At Park Avenue Dermatology, we address our patients’ skincare issues every day. It is impressive just how many responsibilities your skin has. The skin is your body’s protective barrier, shielding you from bacteria, viruses, pollution, temperature changes, and UV rays.
Who protects your skin? You can, by wearing sunscreen and incorporating other sun protection habits.
Why It’s Important to Protect Your Skin from the Sun
Keeping your skin healthy helps it to do its job and reduces your risk of infections. The sun is not the only thing that has a negative impact on your skin. Too little sleep, certain medications, smoking, harsh chemicals, lack of exercise, and poor nutrition can all wreak havoc on your skin. UV rays, however, are particularly damaging.
UV rays penetrate your skin. There are two types of UV rays that cause problems: UVA and UVB. UVA rays are long-wave rays. UVB are short-wave rays.
Between the two of them, they cause substantial damage to the skin, including aging the skin, changing the DNA of skin cells, damaging your immune system, harming your eyes, increasing the risk for cataracts, and causing cancer. It is important to remember that the UV rays can penetrate through clouds and even windows in your home.
What Can You Do To Best Protect Your Skin from the Sun?
There are a number of steps you can take this summer and all year to protect your skin. Don’t adopt only one recommendation. The best sun protection is a combination of a great sunscreen and other supportive measures. Cancer.net explores options for protecting your skin from the dangerous rays of the sun.
Develop a routine and protecting your skin will become automatic. Teach your children how to take care of and protect their skin from the time they are young because protecting the skin is the best way to avoid skin cancer.
You are probably well aware of the importance of sunscreen. Take a moment to confirm you are wearing adequate protection and using a quantity sufficient to coat your exposed skin.
An SPF of 30 in your moisturizer is a good starting point for protecting your skin. Some foundations also have SPF 30 protection. Don’t rely on your foundation alone as your sun protection.
There are many different formulations of sunscreen: lotion, spray, oil, powder, and stick. The best formulation is one with adequate broad-spectrum UVA/UVB protection that you will consistently wear.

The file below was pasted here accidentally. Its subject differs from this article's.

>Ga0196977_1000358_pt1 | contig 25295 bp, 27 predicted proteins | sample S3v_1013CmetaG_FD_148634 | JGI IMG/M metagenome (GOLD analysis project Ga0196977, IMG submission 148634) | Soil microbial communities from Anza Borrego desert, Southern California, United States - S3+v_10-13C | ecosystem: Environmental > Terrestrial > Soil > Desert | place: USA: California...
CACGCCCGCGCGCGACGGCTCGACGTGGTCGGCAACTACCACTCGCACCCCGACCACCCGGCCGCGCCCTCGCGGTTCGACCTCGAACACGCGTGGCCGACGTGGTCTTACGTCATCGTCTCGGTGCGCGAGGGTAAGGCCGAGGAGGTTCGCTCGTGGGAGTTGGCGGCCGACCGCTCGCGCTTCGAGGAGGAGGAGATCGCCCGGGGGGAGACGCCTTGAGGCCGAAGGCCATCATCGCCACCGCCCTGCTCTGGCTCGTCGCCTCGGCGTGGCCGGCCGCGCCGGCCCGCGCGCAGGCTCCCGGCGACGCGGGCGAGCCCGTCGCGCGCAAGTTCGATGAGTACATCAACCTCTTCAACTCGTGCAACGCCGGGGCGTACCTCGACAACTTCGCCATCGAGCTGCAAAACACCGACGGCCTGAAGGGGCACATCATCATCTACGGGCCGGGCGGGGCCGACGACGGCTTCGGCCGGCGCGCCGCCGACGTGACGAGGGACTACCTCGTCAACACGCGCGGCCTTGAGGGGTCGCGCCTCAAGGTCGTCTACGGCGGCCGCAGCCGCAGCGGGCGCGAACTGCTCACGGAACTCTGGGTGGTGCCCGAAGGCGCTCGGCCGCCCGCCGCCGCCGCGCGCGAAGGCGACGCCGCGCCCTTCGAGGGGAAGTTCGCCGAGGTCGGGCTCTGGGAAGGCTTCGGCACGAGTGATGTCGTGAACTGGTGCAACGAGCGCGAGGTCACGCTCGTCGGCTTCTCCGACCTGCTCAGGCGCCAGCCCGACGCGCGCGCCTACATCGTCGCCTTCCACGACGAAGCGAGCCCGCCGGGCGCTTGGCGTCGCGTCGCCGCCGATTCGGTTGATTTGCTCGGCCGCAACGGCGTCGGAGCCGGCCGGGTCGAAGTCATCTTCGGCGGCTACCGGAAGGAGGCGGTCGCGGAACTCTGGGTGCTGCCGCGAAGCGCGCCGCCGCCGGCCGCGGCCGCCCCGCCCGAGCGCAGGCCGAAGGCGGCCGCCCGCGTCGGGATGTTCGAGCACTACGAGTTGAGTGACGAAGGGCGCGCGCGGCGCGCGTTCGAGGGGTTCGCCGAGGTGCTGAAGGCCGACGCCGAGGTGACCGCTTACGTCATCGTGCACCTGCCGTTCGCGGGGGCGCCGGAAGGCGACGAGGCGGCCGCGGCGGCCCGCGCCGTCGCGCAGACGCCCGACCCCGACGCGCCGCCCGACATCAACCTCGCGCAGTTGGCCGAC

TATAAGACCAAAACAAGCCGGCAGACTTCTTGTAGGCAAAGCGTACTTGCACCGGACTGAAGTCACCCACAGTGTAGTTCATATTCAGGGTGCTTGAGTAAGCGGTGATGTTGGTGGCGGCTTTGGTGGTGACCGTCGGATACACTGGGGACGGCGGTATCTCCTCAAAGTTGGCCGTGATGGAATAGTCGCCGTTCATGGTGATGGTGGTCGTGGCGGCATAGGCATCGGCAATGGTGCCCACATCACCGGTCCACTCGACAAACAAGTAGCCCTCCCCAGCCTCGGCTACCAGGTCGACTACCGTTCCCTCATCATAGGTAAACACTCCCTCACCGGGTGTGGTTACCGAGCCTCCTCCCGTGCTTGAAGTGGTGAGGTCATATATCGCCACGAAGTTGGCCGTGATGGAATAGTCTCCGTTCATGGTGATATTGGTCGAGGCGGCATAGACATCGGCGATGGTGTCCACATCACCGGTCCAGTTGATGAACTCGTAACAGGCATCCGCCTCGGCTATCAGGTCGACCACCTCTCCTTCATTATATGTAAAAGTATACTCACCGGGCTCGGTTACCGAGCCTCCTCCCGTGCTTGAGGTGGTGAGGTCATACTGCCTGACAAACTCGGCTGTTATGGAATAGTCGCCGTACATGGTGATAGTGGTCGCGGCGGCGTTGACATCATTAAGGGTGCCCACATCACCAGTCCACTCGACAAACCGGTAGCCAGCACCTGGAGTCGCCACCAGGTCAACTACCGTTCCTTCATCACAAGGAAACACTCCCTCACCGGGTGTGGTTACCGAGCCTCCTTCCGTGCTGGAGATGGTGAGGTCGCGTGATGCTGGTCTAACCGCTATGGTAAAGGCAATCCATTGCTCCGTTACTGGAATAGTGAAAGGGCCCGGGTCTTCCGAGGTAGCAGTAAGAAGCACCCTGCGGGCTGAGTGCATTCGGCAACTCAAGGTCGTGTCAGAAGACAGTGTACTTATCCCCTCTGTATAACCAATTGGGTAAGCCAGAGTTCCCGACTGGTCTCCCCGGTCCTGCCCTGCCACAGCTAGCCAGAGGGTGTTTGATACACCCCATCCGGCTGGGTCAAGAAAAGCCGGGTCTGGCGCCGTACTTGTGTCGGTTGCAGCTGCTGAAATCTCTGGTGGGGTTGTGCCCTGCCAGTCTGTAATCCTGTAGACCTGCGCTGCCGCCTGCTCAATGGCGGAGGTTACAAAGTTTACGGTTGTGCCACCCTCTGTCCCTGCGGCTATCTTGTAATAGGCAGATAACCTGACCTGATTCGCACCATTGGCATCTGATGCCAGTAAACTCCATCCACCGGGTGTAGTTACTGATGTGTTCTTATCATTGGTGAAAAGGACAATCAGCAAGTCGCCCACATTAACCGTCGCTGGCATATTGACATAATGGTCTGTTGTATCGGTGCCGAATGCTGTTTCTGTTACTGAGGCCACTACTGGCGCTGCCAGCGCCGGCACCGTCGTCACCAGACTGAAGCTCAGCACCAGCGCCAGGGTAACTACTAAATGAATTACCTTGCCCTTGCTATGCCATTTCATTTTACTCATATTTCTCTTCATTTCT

Chemical or Mineral (Physical) Sunscreen
There are two main categories of sunscreens: Chemical or Mineral. Both protect you from the UVA/UVB rays of the sun, but in different ways.
This type of sunscreen is very common and leaves no white residue. Chemical sunscreen does not sit on the top of your skin like mineral sunscreen. It is actually absorbed into your skin.
Chemical sunscreens work by absorbing the UV rays and releasing them from your skin in the form of heat. Remember to apply your chemical sunscreen at least 20 minutes prior to sun exposure. Chemical sunscreens may be problematic for sensitive skin or acne-prone skin.
Mineral (also called Physical) Sunscreens
If you’ve ever applied sunscreen that seems to have a white, chalky cast, it was probably a mineral sunscreen. Mineral sunscreens form a physical barrier on top of your skin, deflecting both UVA and UVB rays.
You need to frequently reapply mineral sunscreen. Because it sits on top of the skin, it is easily removed by sweat, water, or getting rubbed off. It is necessary to reapply mineral sunscreen every two hours or even less if swimming or sweating on hot summer days. Mineral sunscreens are effective from the moment you apply them.
It is important to apply the proper amount of whichever sunscreen you use to adequately cover your face and body. In general, we find the majority of our patients apply far too little sunscreen to be as effective as the rating on the package indicates. Apply your sunscreen thoroughly and frequently.
Other Important Sun Protection Tips
- Consider clothing with UVA and UVB protection in the material. (Still apply your sunscreen.)
- Wear pants and long sleeve tops with fabrics that are tightly woven.
- Wear a wide-brimmed hat and protective sunglasses.
- Avoid direct sun exposure during the sun’s most powerful hours. The sun’s UV rays are usually the strongest between 10 a.m. and 4 p.m.
- UV rays can go through windows, so remember your sunscreen even if you are spending a lot of time indoors.
- Remember that there is no sunscreen that is truly waterproof or blocks all UVA/UVB rays. Use a sunscreen with a minimum SPF of 30 and ideally SPF 50.
Protect Your Skin This Summer and All Year
At Park Avenue Dermatology, we treat patients with skin cancer, sun damage, wrinkles, and skin discolorations. Adequate sun protection all year round is your best line of defense against the development of skin cancer and skin damage.